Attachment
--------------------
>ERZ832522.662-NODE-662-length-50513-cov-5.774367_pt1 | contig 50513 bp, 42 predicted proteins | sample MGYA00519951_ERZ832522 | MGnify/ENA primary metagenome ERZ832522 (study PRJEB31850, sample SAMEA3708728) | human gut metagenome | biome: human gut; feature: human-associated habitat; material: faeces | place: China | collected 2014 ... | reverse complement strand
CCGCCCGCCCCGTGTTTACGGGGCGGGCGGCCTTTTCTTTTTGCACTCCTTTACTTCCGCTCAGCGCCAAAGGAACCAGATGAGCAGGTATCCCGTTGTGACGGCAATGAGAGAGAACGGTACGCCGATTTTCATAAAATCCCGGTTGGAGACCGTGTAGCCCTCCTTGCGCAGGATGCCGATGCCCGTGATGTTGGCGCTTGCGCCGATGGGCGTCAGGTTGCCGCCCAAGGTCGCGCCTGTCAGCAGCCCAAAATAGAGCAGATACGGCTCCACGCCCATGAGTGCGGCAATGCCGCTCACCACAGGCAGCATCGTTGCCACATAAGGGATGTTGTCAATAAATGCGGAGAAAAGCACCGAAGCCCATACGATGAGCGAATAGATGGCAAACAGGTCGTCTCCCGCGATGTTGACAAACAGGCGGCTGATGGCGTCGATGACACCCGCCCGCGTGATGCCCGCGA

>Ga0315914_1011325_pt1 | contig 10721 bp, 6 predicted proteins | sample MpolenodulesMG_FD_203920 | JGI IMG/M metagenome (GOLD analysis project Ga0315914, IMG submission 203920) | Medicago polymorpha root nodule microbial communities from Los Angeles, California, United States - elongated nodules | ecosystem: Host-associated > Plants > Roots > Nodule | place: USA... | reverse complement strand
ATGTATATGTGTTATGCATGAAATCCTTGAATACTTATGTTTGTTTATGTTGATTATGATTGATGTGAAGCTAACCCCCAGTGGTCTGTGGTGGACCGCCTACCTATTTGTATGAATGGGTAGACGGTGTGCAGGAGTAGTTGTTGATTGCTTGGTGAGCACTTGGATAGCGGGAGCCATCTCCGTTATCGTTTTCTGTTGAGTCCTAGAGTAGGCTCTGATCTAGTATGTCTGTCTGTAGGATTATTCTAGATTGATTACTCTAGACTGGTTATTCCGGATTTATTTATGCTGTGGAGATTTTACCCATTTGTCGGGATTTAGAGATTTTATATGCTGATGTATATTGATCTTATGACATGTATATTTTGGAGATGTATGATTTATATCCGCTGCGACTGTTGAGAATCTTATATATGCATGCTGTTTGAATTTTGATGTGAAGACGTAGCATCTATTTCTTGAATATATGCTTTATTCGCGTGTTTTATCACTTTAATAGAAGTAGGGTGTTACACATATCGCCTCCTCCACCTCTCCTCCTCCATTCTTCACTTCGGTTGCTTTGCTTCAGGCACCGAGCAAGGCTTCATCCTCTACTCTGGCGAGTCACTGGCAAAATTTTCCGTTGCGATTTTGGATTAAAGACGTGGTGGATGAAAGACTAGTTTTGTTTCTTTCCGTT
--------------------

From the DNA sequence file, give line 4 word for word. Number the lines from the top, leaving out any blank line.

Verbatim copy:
ATGTATATGTGTTATGCATGAAATCCTTGAATACTTATGTTTGTTTATGTTGATTATGATTGATGTGAAGCTAACCCCCAGTGGTCTGTGGTGGACCGCCTACCTATTTGTATGAATGGGTAGACGGTGTGCAGGAGTAGTTGTTGATTGCTTGGTGAGCACTTGGATAGCGGGAGCCATCTCCGTTATCGTTTTCTGTTGAGTCCTAGAGTAGGCTCTGATCTAGTATGTCTGTCTGTAGGATTATTCTAGATTGATTACTCTAGACTGGTTATTCCGGATTTATTTATGCTGTGGAGATTTTACCCATTTGTCGGGATTTAGAGATTTTATATGCTGATGTATATTGATCTTATGACATGTATATTTTGGAGATGTATGATTTATATCCGCTGCGACTGTTGAGAATCTTATATATGCATGCTGTTTGAATTTTGATGTGAAGACGTAGCATCTATTTCTTGAATATATGCTTTATTCGCGTGTTTTATCACTTTAATAGAAGTAGGGTGTTACACATATCGCCTCCTCCACCTCTCCTCCTCCATTCTTCACTTCGGTTGCTTTGCTTCAGGCACCGAGCAAGGCTTCATCCTCTACTCTGGCGAGTCACTGGCAAAATTTTCCGTTGCGATTTTGGATTAAAGACGTGGTGGATGAAAGACTAGTTTTGTTTCTTTCCGTT